“Keep going!”
“I like your shoes!”
“You’re doing AWESOME!”
“WOO HOO!”

And not just the ones struggling, but the ones KILLING it, too. Because running is hard, whatever your pace. And everyone out there is pushing themselves.

I am always so appreciative in races when I’m just slogging along and suddenly a volunteer is up ahead or around a corner– it inspires me to pick it up, get competitive again. To remember that I can do it.

Trying to beat a PR. Trying to support someone by running that race with them. Trying to block out the pain from injuries. Just trying to finish.

Toward the end, I made an effort to genuinely SMILE at runners. And a wonderful thing happened– it made ME happier to smile at them.

I’ve had a rough start to my weak. A panic attack Sunday night, must from general anxiety. Smiling and *meaning it truly made me feel more relaxed.

I was also happy to realize just how many runners I recognized. They saw me too and some haven’t seen me in months, since I haven’t done any group runs in awhile. We mainly interact on Facebook. They were surprised and genuinely waved and greeted me. One passing by, Laura, reached out to high-five me!

All the spectators were heading back to the finish line. The police left. I wasn’t sure if that last woman was still out there? I didn’t want to abandon her. It looked as if it may rain at any minute, so I headed back toward the finish. As I approached, I spied those same yellow firefly headbands. That woman had her own cheering section! I made small talk with them. They were closer to my age, 30’s or 40’s I’m guessing.

After 10 minutes or so I ventured back toward the street to look for her. And there she was! I ran up and she smiled at me with recognition. I ran back toward the finish line and joined her friends in cheering her on! I was on the opposite side, and we all cheered and yelled for her! Turns out her name is Lorrie.

“GO, LORRIE!” I chanted.

A race staff took her picture.

Lorrie was triumphant! And best of all, she medaled!

Just goes to prove it doesn’t matter your pace– don’t let that stop you from racing. She won 2nd in her AG– which running lingo for Age Group. You can be last in a race and still medal!!

Afterward I went to the after-party in a beer tent with some other peeps from our running club. We got free pizza, we took pictures. We bonded.

Robin told me, “You need to get back to running!”

Indeed, I do. I haven’t been on a run in a bit outside of a race.

Tonight I discovered five vital things:

1. Volunteering at races is almost as fun as running them! Sometimes more.
2. The people in my running club are welcoming, hilarious, good people.
3. I need to sign up for more local races and even some group runs to get to know them better.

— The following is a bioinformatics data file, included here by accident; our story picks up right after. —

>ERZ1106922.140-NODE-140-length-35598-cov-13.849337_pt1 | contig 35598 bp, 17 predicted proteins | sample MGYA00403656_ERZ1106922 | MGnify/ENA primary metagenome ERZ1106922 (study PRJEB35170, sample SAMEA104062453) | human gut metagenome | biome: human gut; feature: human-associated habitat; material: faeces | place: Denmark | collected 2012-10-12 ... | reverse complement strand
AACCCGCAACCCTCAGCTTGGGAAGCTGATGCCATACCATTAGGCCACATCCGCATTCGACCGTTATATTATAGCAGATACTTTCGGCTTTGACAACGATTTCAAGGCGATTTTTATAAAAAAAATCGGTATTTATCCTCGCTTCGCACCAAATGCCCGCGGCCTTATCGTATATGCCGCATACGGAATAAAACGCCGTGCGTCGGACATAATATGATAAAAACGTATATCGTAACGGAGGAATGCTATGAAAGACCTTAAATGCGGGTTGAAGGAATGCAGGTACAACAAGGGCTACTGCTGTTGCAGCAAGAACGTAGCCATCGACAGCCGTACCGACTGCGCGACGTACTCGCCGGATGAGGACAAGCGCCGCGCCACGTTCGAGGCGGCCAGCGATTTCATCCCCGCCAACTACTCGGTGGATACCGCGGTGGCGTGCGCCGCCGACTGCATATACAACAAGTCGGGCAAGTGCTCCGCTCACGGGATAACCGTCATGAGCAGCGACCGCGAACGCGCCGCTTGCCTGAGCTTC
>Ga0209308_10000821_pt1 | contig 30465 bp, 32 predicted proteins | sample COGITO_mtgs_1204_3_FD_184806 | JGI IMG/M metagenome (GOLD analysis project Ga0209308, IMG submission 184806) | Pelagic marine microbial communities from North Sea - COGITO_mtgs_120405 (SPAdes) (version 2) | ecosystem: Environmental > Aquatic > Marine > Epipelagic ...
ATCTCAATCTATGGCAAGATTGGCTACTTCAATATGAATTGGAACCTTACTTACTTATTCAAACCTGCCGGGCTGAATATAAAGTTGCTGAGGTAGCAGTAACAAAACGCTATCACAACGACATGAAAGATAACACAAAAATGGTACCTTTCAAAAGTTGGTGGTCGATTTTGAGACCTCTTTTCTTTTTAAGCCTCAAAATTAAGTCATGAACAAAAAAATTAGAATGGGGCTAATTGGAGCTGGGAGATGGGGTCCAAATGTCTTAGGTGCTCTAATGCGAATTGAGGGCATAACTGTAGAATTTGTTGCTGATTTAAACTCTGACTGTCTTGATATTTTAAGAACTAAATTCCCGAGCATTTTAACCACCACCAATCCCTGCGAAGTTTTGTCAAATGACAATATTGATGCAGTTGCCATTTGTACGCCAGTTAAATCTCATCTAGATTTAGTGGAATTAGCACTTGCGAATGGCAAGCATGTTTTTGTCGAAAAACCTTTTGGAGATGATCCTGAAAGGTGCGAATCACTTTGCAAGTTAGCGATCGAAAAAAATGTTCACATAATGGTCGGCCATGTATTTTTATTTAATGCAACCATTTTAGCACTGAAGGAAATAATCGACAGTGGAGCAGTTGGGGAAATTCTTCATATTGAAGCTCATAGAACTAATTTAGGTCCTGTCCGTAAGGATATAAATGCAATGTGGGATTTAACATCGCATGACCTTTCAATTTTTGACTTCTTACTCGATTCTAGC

4. If I don’t want to pay a race fee or don’t feel up to it, I can always volunteer. And still have a blast with my running peeps.

and most of all…

5. The running community is my tribe. They are energetic, generous and fit.

I may volunteer at a second race this weekend! Someone invited me.

Mud Factor 2017: Save Your Cash for Warrior Dash

I did my first (and maybe only) Mud Factor race today in Wilmington, Illinois. My first Warrior Dash was in 2016, last summer. I’d do it again if I can find someone to go. You might be wondering about the difference: I will tell you.

I actually had a great time! Got major sun on my shoulders. And it was totally last-minute. Wednesday afternoon I was craving a race for this weekend and found this online. I asked a few people in my running club, but no one was game for mud. I decided to chance it solo and then found a friend and her daughter had commented on the Facebook event page. They invited me to join them to run with her granddaughter.

So I was in! They weren’t running until the 1:30 PM kids’ wave, which was only a 3k– 1.86 miles. Of course my giant ego thought that wouldn’t be enough challenge– so I signed up for an earlier 12 PM adult wave to make sure I got the whole 5k experience. I had planned to run BOTH!

Yeah, that didn’t happen! That’s my beef with MF: this course isn’t a full 5k and requires that you run two laps to fully complete it. Warrior Dash gives you a solid continuous 5k course in one long lap.

But my shoes literally got sucked off in the mud about halfway (I’m estimating?) — I finished the rest of the lap in my socks! I stuck them out of the way on that mud hill and my plan was to go back for them and finish in my shoes, time be damned. But my socks were so caked in mud that I couldn’t get my momentum back. And for some reason, my toes were cramping?! It was damn hot and I told myself, “I’ll make up the difference in the 1:30 wave.” So I re-hydrated, had someone take a picture of me, all mudded up. Changed into clean pair of dry socks.

Then I realized I couldn’t wait that long, so I tried again. I think I made it about a quarter mile in (however long was left) before I knew I was done.

This was also my first DNF (did not finish) race: but I’m okay with it. The clock said it took me 36 minutes to get to the 3k mark. That’s respectable. I don’t in any way feel like I wimped out. There was A LOT of mud, it was damn hot, and I had gotten there at 11 a.m. so had already been in the sun 1.5 hours by then.

So I headed over to the wash-off station, which was a joke. The line was probably 45 minutes because they had a shoddy wooden structure with weak trickles of water, it seemed less than 10 people at a time could use it. Right when I got up there, it faltered. Warrior Dash had a more sophisticated system designed to get a big group through quickly– hoses which you can control yourself, with a steady, COLD water pressure.

I ran a mud race alone today. At 12 noon! That’s seriously bad ass. I almost didn’t sign up because I thought I’d feel like a loser running by myself. But it was the opposite: I felt brave. I felt proud. I felt strong.